East of Weedin'

Just another AreaVoices site

   Nov 06

Ready for spring

Every fall I intend to till my garden, so that when those early warm spring days come around I can capitalize on them. However, I have never acted on my intention until this past week.

Last weekend, I spread compost over my garden and then I tilled. I also planted 100 tulip bulbs. I tell you what, I am excited for next spring.

Unfortunately, we have to live through winter first. The National Oceanic and Atmospheric Administration is predicting an El Nino so hopefully the winter weather will be more mild than the last few have been.

In the meanwhile, I have a large stack of books I plan to tackle while the weather sucks. On my list is Malcolm Gladwell’s Goliath, World War Z by Max Brooks and Harry Potter and the Prisoner of Azkaban by J.K. Rowling.

 

 


   Sep 17

School lunch part 2

Our daughter started kindergarten the day after Labor Day. We sent her with a packed lunch but also put money in her account so that she could try hot lunch if she wanted to or frankly for the days that we just don’t have time to pack one.

So far, she’s been good about helping pack her own lunch in the evenings. Based on the recommendation of 100 Days of Real Food, I have her pack two veggies or fruits, a grain and then something else.

Her lunches often consist of cut up veggies such as carrots, pepper slices or broccoli. She takes a piece of fruit too. Recently she’s been on a banana kick.

As for the grain part, she’s brought peanut butter sandwiches, popcorn, homemade muffins and whole wheat crackers. This past weekend, I purchased a Thermos that will fit in her lunch bag so she can take warm food such as soup or macaroni and cheese. Lastly, she’s been taking a cheese stick or yogurt most days.

School is a brand new endeavor for her and so the first couple weeks were overwhelming for her. The first few days she didn’t eat much, so her teacher put her at the slow eaters table. Apparently every year there are a group of kindergartners who need some encouragement to get their food down in the allotted 25 minutes.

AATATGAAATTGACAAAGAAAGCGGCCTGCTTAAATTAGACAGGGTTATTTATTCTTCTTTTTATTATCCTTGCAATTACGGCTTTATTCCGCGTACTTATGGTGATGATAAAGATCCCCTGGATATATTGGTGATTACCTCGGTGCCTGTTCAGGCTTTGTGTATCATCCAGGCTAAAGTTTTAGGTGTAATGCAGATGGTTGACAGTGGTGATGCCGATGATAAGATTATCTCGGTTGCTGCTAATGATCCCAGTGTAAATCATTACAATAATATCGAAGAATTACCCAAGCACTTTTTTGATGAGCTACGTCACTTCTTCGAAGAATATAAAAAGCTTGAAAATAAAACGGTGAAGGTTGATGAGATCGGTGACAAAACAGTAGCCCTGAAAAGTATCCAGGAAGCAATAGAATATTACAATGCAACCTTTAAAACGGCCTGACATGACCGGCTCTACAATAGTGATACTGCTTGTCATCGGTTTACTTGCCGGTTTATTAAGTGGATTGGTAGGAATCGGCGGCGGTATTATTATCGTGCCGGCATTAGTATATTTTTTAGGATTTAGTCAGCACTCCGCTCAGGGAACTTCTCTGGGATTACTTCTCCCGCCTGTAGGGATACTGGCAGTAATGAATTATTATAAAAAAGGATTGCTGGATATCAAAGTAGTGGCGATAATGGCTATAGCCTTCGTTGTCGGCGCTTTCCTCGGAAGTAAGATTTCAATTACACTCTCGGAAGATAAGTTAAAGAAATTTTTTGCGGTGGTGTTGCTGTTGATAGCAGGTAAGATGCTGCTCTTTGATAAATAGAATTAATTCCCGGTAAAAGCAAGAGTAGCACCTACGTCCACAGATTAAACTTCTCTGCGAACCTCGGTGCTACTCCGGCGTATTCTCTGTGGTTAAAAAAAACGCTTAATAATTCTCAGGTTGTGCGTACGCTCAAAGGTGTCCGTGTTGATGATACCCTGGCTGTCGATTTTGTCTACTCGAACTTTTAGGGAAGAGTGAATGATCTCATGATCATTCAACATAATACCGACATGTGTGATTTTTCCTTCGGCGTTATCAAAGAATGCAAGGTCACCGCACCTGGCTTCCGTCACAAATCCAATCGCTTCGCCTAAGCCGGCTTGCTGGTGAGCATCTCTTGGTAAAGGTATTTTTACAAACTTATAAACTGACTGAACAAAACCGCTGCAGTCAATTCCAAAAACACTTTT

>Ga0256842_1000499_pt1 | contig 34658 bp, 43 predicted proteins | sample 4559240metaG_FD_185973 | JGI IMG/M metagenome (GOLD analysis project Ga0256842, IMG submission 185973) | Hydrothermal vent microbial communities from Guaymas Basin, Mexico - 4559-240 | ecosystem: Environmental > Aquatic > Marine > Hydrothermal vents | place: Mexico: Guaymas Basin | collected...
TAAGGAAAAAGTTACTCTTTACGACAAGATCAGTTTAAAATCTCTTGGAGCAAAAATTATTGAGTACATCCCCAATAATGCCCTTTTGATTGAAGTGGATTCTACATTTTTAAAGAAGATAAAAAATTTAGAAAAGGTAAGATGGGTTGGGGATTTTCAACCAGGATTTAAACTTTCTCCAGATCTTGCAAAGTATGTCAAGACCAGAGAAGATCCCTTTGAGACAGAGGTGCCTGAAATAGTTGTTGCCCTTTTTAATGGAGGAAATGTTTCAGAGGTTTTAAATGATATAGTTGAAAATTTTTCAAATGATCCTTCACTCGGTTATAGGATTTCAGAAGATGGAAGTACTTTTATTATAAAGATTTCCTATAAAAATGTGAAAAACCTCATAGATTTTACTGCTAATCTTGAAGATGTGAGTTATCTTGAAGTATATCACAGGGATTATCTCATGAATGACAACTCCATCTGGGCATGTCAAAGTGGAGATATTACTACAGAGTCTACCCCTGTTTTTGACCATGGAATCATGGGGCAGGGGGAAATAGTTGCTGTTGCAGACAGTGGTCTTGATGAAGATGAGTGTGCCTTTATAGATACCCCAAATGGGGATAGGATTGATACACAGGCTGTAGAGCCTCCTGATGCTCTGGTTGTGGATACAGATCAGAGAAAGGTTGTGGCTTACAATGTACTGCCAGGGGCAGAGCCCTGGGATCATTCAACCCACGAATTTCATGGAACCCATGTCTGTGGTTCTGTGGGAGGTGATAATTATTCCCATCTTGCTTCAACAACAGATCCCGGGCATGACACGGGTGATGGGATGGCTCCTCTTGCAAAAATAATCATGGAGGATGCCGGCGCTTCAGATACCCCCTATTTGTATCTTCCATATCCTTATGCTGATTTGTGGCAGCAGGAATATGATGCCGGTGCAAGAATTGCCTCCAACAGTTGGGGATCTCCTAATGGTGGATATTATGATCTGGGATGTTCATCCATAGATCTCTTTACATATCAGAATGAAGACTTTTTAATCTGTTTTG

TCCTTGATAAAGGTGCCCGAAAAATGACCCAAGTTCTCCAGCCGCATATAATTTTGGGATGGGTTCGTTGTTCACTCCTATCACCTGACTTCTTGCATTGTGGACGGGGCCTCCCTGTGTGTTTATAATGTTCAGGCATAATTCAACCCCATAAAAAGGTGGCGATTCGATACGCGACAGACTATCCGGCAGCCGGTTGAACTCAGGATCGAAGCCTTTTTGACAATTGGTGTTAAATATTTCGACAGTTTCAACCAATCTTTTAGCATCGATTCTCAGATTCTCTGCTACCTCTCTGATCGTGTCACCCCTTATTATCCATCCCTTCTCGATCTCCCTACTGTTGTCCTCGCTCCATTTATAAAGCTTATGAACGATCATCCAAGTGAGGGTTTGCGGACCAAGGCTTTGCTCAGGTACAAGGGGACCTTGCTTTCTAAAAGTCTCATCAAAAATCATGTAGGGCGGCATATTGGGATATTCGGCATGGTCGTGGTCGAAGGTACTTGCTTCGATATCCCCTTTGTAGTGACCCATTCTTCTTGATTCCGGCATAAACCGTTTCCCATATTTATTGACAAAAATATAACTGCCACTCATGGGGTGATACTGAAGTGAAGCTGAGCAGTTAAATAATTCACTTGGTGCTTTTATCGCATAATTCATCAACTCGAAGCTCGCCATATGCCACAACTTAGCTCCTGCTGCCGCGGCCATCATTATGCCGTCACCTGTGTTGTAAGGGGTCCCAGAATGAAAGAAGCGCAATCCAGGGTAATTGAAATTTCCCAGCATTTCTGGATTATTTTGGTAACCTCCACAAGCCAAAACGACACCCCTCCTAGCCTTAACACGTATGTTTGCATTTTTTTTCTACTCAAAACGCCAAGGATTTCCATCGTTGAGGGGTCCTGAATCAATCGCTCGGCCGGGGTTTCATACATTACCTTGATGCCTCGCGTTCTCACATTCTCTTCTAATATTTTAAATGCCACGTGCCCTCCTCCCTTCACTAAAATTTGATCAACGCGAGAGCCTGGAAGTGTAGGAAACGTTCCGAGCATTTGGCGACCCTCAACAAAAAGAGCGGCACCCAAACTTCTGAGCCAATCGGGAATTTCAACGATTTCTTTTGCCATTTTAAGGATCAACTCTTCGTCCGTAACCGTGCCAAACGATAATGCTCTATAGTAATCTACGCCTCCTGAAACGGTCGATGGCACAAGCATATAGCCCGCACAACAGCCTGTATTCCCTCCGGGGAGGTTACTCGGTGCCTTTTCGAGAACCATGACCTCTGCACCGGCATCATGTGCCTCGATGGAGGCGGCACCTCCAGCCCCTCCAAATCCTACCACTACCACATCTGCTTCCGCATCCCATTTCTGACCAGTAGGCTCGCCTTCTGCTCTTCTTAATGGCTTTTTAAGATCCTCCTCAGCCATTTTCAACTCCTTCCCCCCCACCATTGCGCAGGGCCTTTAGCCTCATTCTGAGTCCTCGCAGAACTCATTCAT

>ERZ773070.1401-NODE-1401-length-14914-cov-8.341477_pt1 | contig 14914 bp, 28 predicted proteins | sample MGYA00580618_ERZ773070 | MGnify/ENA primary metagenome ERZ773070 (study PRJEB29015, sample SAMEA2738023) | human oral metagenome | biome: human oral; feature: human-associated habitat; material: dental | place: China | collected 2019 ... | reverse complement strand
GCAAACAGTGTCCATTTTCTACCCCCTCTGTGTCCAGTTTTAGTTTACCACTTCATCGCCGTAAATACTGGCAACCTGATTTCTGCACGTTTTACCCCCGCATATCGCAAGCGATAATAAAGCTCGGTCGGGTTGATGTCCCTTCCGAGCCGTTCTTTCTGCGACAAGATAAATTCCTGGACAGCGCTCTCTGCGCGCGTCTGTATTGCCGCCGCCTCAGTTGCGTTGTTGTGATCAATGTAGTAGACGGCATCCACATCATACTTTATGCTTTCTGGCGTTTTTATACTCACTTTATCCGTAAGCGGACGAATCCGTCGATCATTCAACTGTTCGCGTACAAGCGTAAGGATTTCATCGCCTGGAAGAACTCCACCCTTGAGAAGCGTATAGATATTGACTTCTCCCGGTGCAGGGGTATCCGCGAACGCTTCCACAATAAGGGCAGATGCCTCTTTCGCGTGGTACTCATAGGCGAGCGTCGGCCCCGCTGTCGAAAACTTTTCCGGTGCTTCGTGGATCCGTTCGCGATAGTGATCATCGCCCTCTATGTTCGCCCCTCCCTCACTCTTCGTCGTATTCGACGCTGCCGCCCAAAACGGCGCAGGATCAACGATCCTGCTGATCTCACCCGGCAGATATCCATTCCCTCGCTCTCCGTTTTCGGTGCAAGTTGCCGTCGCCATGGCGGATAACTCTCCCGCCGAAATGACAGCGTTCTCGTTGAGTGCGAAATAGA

Overall, I think she’s made the transition pretty well and she seems happy bringing lunches with her. For now I think we’ll stick to it.

If you need ideas for school lunches 100 Days of Real Food is a treasure trove. She has a ton of creative ideas and the site is worth your time.


   Sep 03

A return on investment

A few years ago, I planted raspberry bushes on the south side of my garden. When I bought the bushes I asked the sales guy if four would be enough. He snorted and said I would have more raspberries than I could handle.

I thought his reaction seemed a bit haughty and unnecessary. He was right,  though. Through July the bushes produced more than a pint a day. And recently, the bushes started bearing a second round of fruit equaling the first. It’s amazing.

If I were to buy that many raspberries I would have spent hundreds of dollars. I purchased the four bushes for $17 a piece which they have returned many times over in the last couple years.

When I purchased the bushes, I didn’t really have money on my mind. Raspberries bushes just seemed like a fun addition to my garden. With three little berry eating machines, though, the bushes have saved us a lot of money.

We mostly eat them raw but with this second batch I plan to make some freezer jam. We go through a lot of jelly in our house so it seems like the thing to do.

An All Recipes devotee, I plan to follow these Freezer Jam instructions. Eat well, friends!

 

 


   Aug 21

Lunch battles

My husband and I are having trouble deciding how to feed our daughter at school. He thinks we should make her eat school lunch and I think we should pack her lunch.

His argument is that having her eat school prepared meals will force her to try new foods. He thinks the peer pressure of other students will encourage her to eat whatever they are serving that day.

My arguments is she won’t eat all day, will waste food and come home ravenous. She’s stubborn and skipping a meal doesn’t faze her.

I wouldn’t describe my daughter as a picky eater. She eats a wide variety of foods and can usually be talked into trying new things. However, she doesn’t care for pizza or sandwiches, two of the lunch menu mainstays.

I also think we have the opportunity to teach her some responsibility here. She’s old enough to help pack her own lunch. I think we could make a nightly routine out of it and make her an active participant in feeding herself.

My husband  thinks I’ve lost my damned mind and we will end up having to do it.

Lastly, as I’ve stated in my previous post, starting school will be a big change for her, and I think food she’s familiar with will help provide some comfort during the day.

What do your kids eat at lunch? Let me know your thoughts.

 


   Aug 13

Starting fresh

I want to apologize for the hiatus from this site. Transitioning to being a family of five turned out to be more than I anticipated and a blog was one more thing on a long list. However, I do want to continue with it and will be more consistent from here on out.

This summer has gone by in the blink of an eye. We’ve done our best to make it a great summer. Our days have been filled with swimming, sun, t-ball, frogs, gardens and more. Not to sound corny but it’s really been a storybook summer for us.It seems like it just started, though, and now it’s nearly over.